Thoughtful Leadership

06 Dec 2023
Board of Regents member Dave Shastri (’79) reflects on his volunteerism and philanthropy with Mount Allison

When Dave Shastri thinks back over his life, Mount Allison’s role in it is simply stated, but profound in impact.

“Mount Allison is where I grew up,” says Shastri.

Dave Shastri (’79)

There are two main reasons Shastri has wanted to stay involved with his alma mater. The first is to stay in touch with his former classmates and the second is to find ways to help others get the same great education and growing up experience Mount Allison gave him.

“Mount Allison is something special,” says Shastri. “The environment is one that lets you try new things, is more forgiving when you fail, supports you in trying something else. Mount Allison is a place where you can develop and navigate your own way. It may not be for everyone, but I think there are a lot of people out there that would benefit from this kind of experience.”
Over the years, Shastri has volunteered with many Mount Allison initiatives — from fundraising campaigns to alumni engagement in Bermuda, where Shastri primarily lives. He is a current member of the University’s Board of Regents.  

“I’d served on business boards but knew this was going to be different and am very grateful to have committed to it,” says Shastri. “I like all the various voices that come into the process of a university board, how these different experiences work together to help benefit the success of Mount Allison.”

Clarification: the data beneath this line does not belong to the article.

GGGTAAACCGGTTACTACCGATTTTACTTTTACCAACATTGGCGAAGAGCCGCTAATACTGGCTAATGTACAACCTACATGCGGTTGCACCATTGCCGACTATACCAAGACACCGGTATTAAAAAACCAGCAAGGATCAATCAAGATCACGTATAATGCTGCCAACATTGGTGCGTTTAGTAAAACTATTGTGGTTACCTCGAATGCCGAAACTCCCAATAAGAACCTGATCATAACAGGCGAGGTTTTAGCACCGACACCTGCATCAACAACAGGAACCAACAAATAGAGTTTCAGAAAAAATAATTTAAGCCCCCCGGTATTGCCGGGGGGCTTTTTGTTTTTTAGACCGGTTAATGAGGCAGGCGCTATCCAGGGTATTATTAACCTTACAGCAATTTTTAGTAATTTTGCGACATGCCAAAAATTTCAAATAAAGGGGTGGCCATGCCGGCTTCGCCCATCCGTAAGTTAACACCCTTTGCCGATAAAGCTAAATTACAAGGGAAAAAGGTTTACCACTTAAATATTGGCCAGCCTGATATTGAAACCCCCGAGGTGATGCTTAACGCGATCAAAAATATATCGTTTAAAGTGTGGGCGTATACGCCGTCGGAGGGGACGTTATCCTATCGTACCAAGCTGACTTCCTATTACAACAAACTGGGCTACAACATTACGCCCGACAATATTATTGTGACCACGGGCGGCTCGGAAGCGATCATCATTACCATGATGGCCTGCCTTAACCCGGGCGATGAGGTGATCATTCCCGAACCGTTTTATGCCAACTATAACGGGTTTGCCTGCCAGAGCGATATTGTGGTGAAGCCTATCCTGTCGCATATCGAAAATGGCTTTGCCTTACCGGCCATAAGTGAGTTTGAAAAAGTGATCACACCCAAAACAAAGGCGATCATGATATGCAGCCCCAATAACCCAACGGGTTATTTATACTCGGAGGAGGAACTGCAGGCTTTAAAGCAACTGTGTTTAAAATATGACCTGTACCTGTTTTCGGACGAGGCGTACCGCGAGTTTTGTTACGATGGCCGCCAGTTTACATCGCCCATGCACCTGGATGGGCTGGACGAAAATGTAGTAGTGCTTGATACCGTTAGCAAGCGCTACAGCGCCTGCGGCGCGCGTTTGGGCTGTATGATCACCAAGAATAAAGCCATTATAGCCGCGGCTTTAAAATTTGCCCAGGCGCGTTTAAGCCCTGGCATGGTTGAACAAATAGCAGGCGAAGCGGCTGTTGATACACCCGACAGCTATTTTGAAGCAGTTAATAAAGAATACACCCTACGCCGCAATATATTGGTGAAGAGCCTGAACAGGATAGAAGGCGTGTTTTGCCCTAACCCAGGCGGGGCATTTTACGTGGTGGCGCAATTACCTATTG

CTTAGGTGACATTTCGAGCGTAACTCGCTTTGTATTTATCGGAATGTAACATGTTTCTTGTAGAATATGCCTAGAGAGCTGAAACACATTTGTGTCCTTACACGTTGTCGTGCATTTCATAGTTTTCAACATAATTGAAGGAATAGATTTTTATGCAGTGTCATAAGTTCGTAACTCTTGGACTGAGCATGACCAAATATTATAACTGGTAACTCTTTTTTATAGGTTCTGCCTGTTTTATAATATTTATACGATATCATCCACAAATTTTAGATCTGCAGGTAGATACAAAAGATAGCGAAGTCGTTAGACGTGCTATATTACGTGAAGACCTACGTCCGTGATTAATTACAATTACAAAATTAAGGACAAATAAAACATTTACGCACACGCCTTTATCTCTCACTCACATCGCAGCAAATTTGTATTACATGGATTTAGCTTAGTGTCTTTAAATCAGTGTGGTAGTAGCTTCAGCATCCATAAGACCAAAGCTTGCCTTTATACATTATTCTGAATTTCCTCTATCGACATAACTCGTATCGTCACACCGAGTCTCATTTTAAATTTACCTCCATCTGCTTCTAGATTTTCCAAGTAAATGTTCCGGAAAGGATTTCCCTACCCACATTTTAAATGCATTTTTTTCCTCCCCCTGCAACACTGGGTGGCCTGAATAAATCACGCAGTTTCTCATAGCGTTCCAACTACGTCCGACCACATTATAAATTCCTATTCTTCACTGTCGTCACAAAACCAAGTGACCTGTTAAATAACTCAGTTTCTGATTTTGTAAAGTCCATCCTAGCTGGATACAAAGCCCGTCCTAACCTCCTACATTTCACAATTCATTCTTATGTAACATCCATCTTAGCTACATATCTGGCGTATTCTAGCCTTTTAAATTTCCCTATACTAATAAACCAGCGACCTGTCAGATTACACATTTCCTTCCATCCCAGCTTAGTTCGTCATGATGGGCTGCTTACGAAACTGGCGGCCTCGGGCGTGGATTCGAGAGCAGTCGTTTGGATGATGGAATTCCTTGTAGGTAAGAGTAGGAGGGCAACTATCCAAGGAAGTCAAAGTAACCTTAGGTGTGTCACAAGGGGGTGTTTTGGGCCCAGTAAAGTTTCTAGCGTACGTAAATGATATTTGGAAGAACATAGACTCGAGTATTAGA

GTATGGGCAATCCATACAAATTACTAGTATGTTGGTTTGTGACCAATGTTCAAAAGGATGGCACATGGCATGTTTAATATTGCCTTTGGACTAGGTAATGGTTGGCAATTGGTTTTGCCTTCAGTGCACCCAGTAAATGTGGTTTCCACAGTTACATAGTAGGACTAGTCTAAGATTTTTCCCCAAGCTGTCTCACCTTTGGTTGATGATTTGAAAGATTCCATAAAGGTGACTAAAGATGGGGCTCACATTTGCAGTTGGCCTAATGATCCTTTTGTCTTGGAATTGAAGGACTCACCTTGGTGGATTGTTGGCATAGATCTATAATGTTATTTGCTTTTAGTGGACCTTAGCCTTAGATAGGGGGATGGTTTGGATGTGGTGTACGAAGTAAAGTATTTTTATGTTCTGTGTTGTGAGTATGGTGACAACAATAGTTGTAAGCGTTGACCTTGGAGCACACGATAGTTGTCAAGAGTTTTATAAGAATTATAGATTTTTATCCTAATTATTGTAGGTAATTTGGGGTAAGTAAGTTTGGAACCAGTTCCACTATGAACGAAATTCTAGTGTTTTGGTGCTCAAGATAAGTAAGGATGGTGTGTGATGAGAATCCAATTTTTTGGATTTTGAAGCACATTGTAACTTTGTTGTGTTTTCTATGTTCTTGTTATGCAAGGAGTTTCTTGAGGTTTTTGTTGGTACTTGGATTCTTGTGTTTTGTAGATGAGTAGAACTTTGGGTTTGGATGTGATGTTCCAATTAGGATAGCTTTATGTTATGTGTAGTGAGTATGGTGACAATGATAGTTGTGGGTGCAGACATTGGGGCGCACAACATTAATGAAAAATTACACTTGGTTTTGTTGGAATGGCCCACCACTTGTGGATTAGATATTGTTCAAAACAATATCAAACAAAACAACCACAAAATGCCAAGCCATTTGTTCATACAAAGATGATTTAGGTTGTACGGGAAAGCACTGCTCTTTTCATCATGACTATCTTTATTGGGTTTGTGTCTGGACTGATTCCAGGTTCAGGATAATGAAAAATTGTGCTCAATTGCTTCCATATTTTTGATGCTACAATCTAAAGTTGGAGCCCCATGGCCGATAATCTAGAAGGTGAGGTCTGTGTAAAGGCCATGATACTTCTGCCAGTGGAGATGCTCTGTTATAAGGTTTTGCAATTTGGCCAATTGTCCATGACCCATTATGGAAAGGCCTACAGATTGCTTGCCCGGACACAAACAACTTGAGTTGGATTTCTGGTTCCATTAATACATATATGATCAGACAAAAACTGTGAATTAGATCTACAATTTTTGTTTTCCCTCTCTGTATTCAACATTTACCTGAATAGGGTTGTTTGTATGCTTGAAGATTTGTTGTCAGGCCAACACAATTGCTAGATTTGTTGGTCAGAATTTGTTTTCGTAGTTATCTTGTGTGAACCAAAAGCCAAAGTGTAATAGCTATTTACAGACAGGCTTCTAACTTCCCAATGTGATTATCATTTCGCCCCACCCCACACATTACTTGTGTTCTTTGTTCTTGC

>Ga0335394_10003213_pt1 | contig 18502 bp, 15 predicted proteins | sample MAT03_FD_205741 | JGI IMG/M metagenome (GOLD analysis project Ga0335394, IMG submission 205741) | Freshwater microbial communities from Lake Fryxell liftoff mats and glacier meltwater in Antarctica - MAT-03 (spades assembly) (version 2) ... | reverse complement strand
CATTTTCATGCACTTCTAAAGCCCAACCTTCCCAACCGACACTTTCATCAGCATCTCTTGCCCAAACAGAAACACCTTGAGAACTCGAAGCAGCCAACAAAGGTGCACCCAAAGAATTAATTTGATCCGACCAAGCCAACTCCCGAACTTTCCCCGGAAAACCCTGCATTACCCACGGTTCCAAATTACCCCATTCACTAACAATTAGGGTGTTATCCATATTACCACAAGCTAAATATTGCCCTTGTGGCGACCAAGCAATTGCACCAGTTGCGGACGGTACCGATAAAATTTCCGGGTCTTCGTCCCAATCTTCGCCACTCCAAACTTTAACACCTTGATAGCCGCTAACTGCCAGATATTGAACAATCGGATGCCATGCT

Recently, Shastri made a philanthropic gift in support of the University’s Hub for Innovation and Learning project, which will renovate Mount Allison’s R.P. Bell Library building to provide modern library services as well as facilities designed for collaborative study, entrepreneurship, and experiential learning with community groups. 

“I saw the value in Mount Allison’s Hub project right away and was happy to support it at this early stage,” says Shastri. “You see similar projects happening all over the world. These are the environments that allow students to prepare for the complex realities that exist after graduation.” 

Designs for the renovated library building are currently being finalized. The project is supported by investment from the federal and provincial governments and by gifts of various sizes from donors. It is Mount Allison’s largest capital project in more than 60 years.  

Shastri encourages others to think about giving to Mount Allison, whether through donating their time and skills to a University initiative, making a financial donation, or by sharing their enthusiasm.  

“I recently ran into someone at a business conference in London who was from BC and started asking me about Mount Allison because their daughter was thinking of applying,” says Shastri. “I like when that happens. I like having the opportunity to talk to people about Mount Allison, why they should consider attending, the role a place like this can play in their lives.”

For more stories of alumni engagement, volunteering, and giving to Mount Allison, visit mta.ca/giving


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